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ARDEN v. VILLAGE OF OAK LAWN

March 24, 1982

MICHAEL P. ARDEN, ET AL., PLAINTIFFS,
v.
VILLAGE OF OAK LAWN, ET AL., DEFENDANTS.



The opinion of the court was delivered by: Shadur, District Judge.

MEMORANDUM OPINION AND ORDER

Four police officers employed by the Village of Oak Lawn ("Oak Lawn"), joined as plaintiffs by the Oak Lawn chapter of Combined Counties Police Association, Inc. ("CCPA"),*fn1 bring this class action*fn2 against Oak Lawn, its President and Board of Trustees and its Chief of Police. Plaintiffs seek declaratory and injunctive relief against an Oak Lawn ordinance as an unconstitutional abridgement of the First Amendment right of Oak Lawn employees to engage in political activities. Defendants have moved to dismiss the Complaint under Fed.R.Civ.P. ("Rule") 12(b)(6) for failure to state a cause of action. Their motion is denied.

On June 9, 1981 Oak Lawn's Board of Trustees passed an ordinance (the "Ordinance") sharply restricting the political activities of municipal employees:

Sec. 2-59. Prohibited Activities

  Village employees, including policemen and
  firemen, are prohibited from engaging in the
  following activities connected with elections for
  Village offices or propositions:
  1.  from soliciting contributions for candidates,
      parties or political purposes;
  2.  from taking part in the management or affairs
      of any political party's or candidate's
      political campaign;
  3.  from addressing or taking an active part in
      political rallies or meetings; and
  4.  from riding in caravans for a political party
      or political candidate.

Defendants' motion to dismiss poses the questions whether, accepting the Complaint's allegations and all reasonable inferences in plaintiffs' favor, the Ordinance cannot be viewed as vague or overbroad in violation of plaintiffs' First Amendment rights.

For most people in our democracy political activity lies close to the heart of the First Amendment and is hence — via the Fourteenth Amendment — protected from state infringement.*fn3 Nonetheless it is well-settled that government employees are something less than first-class citizens in that respect, for the First Amendment does not forbid restrictions on their partisan political conduct. United Public Workers v. Mitchell, 330 U.S. 75, 67 S.Ct. 556, 91 L.Ed. 754 (1947). Less than a decade ago the Supreme Court, in United States Civil Service Comm'n v. National Ass'n of Letter Carriers, 413 U.S. 548, 93 S.Ct. 2880, 37 L.Ed.2d 796 (1973) and Broadrick v. Oklahoma, 413 U.S. 601, 93 S.Ct. 2908, 37 L.Ed.2d 830 (1973), "unhesitatingly" (413 U.S. at 556, 93 S.Ct. at 2886) reaffirmed the vitality of United Public Workers.*fn4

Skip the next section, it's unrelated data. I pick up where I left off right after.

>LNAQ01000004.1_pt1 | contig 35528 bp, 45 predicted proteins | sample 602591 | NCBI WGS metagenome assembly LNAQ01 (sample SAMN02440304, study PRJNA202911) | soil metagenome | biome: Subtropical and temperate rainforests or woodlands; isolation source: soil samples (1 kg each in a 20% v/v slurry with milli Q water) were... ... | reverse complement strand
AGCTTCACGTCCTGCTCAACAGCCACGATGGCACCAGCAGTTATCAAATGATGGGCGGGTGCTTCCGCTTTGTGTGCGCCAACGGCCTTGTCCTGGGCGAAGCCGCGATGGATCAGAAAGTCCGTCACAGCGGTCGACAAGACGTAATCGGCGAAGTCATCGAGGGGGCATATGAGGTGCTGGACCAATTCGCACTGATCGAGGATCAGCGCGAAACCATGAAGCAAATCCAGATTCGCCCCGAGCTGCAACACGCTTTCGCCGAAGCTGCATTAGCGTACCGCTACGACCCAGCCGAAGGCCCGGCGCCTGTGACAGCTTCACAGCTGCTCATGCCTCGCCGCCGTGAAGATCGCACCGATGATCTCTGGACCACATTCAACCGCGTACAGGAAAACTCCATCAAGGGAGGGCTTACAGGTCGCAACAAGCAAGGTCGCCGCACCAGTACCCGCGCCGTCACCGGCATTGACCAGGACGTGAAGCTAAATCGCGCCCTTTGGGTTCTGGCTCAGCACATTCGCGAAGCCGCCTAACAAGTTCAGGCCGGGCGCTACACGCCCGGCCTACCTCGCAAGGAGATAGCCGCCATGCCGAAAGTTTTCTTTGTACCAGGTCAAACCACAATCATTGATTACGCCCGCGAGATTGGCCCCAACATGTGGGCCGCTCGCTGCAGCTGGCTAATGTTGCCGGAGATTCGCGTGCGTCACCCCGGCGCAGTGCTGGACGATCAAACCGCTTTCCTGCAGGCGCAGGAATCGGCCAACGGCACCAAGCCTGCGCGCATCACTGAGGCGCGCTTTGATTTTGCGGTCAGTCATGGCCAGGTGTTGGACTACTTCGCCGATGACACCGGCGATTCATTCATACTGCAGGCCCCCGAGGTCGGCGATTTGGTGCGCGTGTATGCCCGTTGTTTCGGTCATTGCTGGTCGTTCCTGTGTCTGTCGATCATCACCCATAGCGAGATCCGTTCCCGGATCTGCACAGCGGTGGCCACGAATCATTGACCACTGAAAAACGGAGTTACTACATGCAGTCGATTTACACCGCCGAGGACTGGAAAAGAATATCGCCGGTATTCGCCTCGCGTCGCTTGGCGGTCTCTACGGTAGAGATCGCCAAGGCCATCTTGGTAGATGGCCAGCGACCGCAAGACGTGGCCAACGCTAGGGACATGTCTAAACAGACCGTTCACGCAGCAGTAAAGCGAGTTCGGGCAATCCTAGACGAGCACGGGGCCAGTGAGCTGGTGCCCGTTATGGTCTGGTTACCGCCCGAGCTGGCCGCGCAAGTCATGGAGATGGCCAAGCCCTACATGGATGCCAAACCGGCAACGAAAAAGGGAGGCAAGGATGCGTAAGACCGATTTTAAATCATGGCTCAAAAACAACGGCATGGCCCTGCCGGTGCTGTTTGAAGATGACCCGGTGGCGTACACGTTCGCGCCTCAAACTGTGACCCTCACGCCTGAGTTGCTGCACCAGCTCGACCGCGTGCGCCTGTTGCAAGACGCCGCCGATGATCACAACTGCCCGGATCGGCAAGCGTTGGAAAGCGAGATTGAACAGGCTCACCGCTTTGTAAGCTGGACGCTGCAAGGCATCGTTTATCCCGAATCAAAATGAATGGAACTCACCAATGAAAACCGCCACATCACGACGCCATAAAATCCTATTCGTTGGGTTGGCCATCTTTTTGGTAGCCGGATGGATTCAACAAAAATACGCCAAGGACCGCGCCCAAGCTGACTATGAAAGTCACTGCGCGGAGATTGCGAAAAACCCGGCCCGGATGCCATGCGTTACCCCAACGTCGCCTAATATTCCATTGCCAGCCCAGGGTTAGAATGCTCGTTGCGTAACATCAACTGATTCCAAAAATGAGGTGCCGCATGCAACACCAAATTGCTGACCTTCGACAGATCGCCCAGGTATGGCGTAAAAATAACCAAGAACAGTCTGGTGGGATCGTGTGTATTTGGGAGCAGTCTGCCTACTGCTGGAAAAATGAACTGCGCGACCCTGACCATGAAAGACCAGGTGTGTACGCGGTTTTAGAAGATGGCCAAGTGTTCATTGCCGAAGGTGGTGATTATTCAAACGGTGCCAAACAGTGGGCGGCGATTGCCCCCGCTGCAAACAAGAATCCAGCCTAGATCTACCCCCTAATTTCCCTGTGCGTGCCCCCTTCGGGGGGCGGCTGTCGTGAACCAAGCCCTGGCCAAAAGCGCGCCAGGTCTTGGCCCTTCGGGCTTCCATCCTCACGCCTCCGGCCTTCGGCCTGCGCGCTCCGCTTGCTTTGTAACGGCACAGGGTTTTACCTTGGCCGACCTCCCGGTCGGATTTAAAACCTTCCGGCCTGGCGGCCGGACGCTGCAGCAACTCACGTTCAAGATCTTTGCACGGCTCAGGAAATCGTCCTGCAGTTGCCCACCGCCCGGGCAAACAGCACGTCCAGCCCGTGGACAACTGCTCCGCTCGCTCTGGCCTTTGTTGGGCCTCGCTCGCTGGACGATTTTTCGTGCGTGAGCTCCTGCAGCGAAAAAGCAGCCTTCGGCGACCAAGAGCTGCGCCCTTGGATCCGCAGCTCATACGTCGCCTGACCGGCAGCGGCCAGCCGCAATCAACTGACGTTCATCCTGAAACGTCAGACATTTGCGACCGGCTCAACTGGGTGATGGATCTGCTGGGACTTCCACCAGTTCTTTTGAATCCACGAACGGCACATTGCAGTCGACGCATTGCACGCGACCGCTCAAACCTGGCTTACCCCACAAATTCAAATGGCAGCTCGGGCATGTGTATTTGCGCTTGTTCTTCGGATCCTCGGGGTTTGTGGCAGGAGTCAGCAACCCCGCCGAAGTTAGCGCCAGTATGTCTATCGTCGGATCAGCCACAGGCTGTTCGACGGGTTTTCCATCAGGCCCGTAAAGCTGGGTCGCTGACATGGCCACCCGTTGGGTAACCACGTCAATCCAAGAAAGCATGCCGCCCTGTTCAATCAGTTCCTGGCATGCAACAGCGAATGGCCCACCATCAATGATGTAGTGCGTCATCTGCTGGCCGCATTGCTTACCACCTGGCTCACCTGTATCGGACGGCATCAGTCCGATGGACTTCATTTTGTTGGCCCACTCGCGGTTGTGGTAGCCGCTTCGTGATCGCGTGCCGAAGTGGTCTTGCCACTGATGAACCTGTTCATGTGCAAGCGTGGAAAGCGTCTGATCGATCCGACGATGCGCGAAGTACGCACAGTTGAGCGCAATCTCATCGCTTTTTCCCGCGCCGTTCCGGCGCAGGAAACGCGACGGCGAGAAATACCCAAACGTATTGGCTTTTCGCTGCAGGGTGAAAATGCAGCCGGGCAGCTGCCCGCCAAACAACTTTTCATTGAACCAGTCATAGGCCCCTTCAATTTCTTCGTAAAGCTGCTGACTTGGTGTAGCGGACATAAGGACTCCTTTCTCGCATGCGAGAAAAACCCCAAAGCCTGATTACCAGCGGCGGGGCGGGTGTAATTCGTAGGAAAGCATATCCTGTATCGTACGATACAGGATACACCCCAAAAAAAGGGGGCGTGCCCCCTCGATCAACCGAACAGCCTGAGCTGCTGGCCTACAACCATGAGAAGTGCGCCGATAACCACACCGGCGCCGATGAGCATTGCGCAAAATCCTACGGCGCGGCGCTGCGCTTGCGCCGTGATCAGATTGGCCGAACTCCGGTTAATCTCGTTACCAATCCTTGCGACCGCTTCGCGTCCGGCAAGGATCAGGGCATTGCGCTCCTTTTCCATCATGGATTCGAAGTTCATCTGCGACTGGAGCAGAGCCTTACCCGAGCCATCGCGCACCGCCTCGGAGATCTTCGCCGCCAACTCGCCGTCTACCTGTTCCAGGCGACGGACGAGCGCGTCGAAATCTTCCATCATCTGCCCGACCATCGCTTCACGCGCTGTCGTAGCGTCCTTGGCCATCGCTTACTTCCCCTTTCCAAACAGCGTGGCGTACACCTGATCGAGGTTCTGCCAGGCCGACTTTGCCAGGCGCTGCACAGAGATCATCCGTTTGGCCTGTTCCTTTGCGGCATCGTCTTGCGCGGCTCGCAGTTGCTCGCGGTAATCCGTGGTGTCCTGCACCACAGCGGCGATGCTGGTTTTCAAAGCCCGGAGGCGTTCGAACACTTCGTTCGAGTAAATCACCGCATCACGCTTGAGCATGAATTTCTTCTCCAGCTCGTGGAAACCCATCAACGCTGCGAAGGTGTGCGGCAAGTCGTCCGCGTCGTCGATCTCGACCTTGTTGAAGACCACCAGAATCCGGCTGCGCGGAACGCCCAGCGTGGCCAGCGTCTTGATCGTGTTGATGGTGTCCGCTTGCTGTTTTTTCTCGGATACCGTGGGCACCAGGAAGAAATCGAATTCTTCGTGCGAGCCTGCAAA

But plaintiffs urge persuasively that the Ordinance, which is not limited to partisan elections, casts too wide a net. Throughout Letter Carriers and Broadrick, as in United Public Workers, the Court spoke of partisan political activity. Letter Carriers, 413 U.S. at 556, 93 S.Ct. at 2886; Broadrick, 413 U.S. at 616-18, 93 S.Ct. at 2918-19; United Public Workers, 330 U.S. at 99-101, 67 S.Ct. at 569-70. Party politics provided the rational underpinning for inhibiting First Amendment activity in each decision. See also Magill v. Lynch, 560 F.2d 22, 29 (1st Cir. 1977) (". . . the government may constitutionally restrict its employees' participation in nominally nonpartisan elections if political parties play a large role in the campaigns.").

By necessary implication a municipality may not constitutionally prevent its employees from participating in nonpartisan political elections. Because the Ordinance plainly includes such nonpartisan elections within its ban, it runs afoul of the First Amendment.*fn5

On defendants' motion to dismiss, all well-pleaded allegations of the Complaint must be taken as true. ...


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